Community A - L: Logging History Overview
13  tn_15a 
Lower Dam (Wright's Mill) north of
Fairplains St. bridge, Greenville 1878
Gowen, 1878 

Montcalm County was on the southern end of a large white pine forest known as the super pine belt. Mature trees, 125 feet tall and two feet in diameter with no limbs for 100 feet up the tree, meant there were no knots in the finished lumber.

The lumbering industry started in Montcalm County around 1866 and reached its peak about 1890. The fire that almost destroyed the city of Chicago, brought a lumbering boom to Michigan. Our large stands of mature white pine trees meant new homes and businesses for Chicago.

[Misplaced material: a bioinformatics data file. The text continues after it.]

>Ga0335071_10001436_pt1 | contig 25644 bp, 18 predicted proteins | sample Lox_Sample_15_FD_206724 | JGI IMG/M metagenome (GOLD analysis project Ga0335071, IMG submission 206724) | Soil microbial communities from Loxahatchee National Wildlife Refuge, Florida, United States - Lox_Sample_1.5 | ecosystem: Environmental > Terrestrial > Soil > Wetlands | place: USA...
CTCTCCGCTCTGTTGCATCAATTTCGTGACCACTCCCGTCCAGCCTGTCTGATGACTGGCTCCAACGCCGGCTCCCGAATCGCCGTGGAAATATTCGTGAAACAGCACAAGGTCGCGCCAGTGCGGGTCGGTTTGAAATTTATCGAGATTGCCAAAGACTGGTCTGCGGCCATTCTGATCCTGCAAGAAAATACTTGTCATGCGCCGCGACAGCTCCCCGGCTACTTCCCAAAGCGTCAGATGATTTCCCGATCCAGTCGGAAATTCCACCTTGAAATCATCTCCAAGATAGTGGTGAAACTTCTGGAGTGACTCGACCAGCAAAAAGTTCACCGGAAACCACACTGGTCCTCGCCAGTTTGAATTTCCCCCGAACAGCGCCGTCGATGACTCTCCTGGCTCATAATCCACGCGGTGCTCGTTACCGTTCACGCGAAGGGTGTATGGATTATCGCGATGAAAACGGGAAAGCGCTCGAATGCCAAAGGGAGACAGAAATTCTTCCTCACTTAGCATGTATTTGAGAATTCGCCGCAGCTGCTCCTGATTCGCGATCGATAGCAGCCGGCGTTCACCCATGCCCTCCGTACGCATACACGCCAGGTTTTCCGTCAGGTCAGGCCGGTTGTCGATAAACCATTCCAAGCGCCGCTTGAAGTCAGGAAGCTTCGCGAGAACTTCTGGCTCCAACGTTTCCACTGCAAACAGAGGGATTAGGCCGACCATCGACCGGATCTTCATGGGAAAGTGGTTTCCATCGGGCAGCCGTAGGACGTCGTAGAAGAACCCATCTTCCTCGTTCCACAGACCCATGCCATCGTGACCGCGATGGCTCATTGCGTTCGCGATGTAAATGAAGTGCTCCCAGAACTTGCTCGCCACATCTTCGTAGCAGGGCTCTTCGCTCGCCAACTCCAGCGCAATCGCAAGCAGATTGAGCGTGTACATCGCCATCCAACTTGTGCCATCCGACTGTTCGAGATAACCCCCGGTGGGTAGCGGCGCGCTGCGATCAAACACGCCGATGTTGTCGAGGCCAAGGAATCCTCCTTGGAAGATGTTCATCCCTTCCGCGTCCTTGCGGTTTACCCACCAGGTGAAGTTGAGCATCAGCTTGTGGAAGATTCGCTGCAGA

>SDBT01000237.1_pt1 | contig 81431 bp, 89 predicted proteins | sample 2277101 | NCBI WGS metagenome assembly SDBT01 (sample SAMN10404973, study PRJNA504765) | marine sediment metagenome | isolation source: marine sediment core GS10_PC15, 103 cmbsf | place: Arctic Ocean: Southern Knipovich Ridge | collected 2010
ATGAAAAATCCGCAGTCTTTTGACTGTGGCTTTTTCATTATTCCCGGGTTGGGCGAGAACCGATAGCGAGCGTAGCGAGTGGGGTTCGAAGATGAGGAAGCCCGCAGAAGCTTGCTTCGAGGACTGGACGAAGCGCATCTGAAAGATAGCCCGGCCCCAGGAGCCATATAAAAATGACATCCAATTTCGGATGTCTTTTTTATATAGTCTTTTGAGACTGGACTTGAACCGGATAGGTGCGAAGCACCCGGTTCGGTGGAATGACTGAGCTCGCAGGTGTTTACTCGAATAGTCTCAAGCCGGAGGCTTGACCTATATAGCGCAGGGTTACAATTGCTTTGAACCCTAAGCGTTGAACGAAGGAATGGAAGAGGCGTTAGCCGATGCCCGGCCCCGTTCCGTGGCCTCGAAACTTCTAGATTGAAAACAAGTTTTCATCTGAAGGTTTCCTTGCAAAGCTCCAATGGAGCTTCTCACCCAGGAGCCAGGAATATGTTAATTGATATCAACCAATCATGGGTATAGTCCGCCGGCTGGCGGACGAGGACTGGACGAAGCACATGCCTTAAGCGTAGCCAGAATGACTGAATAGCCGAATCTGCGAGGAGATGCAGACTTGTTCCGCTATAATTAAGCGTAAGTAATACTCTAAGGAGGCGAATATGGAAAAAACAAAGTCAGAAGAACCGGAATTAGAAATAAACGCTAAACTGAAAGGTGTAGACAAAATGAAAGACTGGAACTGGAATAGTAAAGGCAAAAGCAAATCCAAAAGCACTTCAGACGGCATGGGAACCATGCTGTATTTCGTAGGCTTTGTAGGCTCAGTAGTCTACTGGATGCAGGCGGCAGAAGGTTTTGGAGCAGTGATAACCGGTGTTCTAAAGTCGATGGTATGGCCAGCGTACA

The lumber camps drew their unskilled labor from the agricultural population of the county. Some of the farmers made it a practice to farm in the warm months and be lumberjacks in the winter months.

Because of the many streams in Montcalm County, sawmills were prevalent throughout the county. The Flat River was the waterway where rafts of logs found their way to the Greenville sawmills and on down the river to the village of Lowell, where the Flat River flows into the Grand River. From the Grand River the logs continued down river to markets in Grand Rapids, Muskegon, Spring Lake, Grand Haven and on across Lake Michigan to Chicago.